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Equipment Discussions >> Binoviewers

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orion61

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Reged: 10/20/07

Loc: Birthplace James T Kirk
Re: Try this with your Bino Viewer!! new [Re: RogueGazer]
      #5722937 - 03/09/13 08:20 PM

I have noticed that too and I probably should have mentioned it, I like useing 2 shades of yellow/orange but
they have to be fairly close in light transmission for best results. It's not going to be 3D like Avatar but it will add to the experience.


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Doc Willie
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Reged: 03/31/10

Loc: Mid-Hudson Valley, NY, USA
Re: Try this with your Bino Viewer!! new [Re: orion61]
      #5735776 - 03/16/13 09:31 AM

What about splitting a pair of polarizer filters, putting them in with the polarity at 90 degrees?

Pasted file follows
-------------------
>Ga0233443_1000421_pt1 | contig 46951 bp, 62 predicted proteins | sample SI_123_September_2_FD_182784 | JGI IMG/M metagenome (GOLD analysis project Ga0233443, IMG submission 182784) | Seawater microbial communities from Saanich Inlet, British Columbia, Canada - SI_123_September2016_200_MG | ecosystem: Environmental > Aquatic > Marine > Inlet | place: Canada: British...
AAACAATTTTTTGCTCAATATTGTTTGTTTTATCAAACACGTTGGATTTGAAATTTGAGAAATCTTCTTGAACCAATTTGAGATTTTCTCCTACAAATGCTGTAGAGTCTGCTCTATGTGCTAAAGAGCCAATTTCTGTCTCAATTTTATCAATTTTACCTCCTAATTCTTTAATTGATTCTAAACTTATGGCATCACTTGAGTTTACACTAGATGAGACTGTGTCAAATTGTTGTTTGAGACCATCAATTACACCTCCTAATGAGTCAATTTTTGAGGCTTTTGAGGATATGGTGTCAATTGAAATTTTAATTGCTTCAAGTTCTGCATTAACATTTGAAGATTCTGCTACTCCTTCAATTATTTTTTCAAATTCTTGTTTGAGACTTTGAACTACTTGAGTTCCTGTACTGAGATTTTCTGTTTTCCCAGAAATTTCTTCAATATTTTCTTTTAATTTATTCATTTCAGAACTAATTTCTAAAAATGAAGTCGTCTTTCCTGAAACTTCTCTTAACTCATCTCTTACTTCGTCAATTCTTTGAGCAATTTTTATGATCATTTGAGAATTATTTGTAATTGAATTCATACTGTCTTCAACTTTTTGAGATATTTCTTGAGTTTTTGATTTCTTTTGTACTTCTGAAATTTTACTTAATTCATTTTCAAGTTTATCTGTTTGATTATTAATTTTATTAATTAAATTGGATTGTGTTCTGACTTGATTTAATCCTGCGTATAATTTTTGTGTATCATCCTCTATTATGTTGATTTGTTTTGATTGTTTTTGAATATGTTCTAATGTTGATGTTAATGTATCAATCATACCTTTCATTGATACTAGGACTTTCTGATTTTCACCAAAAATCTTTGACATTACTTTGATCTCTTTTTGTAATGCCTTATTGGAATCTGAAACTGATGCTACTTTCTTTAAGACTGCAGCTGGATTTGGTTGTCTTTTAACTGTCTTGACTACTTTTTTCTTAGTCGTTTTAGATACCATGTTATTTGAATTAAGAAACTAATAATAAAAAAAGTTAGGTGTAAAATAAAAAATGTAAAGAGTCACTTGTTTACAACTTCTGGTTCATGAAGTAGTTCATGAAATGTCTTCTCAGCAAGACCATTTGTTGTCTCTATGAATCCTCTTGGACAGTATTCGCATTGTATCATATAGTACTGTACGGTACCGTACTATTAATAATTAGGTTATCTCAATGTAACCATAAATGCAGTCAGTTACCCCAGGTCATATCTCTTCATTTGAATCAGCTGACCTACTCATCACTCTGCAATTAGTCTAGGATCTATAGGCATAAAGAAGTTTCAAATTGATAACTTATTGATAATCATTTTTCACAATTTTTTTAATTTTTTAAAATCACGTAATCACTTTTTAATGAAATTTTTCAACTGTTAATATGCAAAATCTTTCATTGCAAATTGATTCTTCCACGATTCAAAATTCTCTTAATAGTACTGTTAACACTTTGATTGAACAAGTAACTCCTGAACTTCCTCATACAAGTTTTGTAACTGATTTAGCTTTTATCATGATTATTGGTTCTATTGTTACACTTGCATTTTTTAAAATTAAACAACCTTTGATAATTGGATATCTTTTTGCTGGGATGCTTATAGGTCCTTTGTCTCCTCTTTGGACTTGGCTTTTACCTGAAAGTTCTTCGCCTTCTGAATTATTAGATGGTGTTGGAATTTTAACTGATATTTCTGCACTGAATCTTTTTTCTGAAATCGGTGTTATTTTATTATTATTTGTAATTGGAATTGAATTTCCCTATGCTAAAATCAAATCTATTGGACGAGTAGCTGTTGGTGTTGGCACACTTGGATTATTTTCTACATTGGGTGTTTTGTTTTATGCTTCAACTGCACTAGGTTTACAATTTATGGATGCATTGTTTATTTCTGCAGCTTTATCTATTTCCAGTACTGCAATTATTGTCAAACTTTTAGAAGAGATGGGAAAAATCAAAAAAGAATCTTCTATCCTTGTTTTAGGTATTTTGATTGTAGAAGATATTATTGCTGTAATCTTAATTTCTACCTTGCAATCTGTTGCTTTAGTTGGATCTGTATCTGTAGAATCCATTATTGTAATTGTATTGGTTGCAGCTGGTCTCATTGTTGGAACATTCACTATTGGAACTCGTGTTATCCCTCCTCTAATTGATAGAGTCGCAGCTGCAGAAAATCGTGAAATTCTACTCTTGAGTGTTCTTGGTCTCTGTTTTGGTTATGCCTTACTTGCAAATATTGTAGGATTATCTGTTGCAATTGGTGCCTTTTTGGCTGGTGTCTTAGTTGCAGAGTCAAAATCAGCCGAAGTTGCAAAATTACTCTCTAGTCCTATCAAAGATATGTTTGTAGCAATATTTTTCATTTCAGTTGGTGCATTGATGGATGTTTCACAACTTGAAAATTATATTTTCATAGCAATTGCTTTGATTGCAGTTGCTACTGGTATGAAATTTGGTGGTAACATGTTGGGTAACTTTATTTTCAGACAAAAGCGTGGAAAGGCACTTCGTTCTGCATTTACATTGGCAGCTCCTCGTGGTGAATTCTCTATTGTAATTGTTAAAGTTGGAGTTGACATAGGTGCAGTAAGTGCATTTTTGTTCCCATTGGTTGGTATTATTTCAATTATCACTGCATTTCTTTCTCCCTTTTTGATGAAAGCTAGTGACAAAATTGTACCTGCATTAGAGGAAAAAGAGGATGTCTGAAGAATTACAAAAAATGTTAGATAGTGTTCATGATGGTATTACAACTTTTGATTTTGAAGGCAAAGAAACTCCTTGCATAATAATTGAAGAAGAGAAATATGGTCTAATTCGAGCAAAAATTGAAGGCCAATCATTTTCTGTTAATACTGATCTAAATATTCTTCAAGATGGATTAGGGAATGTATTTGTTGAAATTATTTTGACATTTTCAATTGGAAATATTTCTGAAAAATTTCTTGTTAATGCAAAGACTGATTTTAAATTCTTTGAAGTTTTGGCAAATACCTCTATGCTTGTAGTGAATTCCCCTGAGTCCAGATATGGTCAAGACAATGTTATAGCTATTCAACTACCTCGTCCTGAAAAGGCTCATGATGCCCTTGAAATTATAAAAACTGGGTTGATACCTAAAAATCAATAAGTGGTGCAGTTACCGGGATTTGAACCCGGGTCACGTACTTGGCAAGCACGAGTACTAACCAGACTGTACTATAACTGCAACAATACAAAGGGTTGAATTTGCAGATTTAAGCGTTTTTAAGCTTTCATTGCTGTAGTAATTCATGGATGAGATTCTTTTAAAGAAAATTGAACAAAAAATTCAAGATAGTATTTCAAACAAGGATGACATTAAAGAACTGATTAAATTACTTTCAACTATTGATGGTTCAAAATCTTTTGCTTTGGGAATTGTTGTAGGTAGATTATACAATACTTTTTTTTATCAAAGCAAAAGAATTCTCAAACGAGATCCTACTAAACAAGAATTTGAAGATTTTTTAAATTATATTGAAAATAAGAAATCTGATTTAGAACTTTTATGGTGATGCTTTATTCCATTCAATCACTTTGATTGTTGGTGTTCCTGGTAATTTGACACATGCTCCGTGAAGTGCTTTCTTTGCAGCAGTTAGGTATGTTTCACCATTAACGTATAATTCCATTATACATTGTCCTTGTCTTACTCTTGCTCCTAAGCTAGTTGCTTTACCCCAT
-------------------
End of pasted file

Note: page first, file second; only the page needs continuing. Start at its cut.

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thesubwaypusher
scholastic sledgehammer
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Reged: 07/08/04

Loc: New York City
Re: Try this with your Bino Viewer!! new [Re: orion61]
      #5737639 - 03/16/13 11:23 PM

Another interesting trick is when you want to directly compare 1.25 eyepieces. You just install each right next to each other!

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johnnyha
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Reged: 11/12/06

Loc: Sherman Oaks, CA
Re: Try this with your Bino Viewer!! new [Re: thesubwaypusher]
      #5737928 - 03/17/13 02:14 AM

Quote: